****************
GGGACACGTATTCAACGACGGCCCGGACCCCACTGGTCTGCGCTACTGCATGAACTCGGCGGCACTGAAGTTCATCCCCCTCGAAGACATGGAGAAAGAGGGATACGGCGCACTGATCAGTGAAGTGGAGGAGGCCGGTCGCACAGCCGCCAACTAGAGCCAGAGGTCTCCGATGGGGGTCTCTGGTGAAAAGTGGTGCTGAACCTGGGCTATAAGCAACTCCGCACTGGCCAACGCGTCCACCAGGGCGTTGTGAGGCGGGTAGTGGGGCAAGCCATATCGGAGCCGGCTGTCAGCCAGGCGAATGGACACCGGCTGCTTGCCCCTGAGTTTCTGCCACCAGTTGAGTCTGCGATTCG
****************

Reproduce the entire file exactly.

GGGACACGTATTCAACGACGGCCCGGACCCCACTGGTCTGCGCTACTGCATGAACTCGGCGGCACTGAAGTTCATCCCCCTCGAAGACATGGAGAAAGAGGGATACGGCGCACTGATCAGTGAAGTGGAGGAGGCCGGTCGCACAGCCGCCAACTAGAGCCAGAGGTCTCCGATGGGGGTCTCTGGTGAAAAGTGGTGCTGAACCTGGGCTATAAGCAACTCCGCACTGGCCAACGCGTCCACCAGGGCGTTGTGAGGCGGGTAGTGGGGCAAGCCATATCGGAGCCGGCTGTCAGCCAGGCGAATGGACACCGGCTGCTTGCCCCTGAGTTTCTGCCACCAGTTGAGTCTGCGATTCG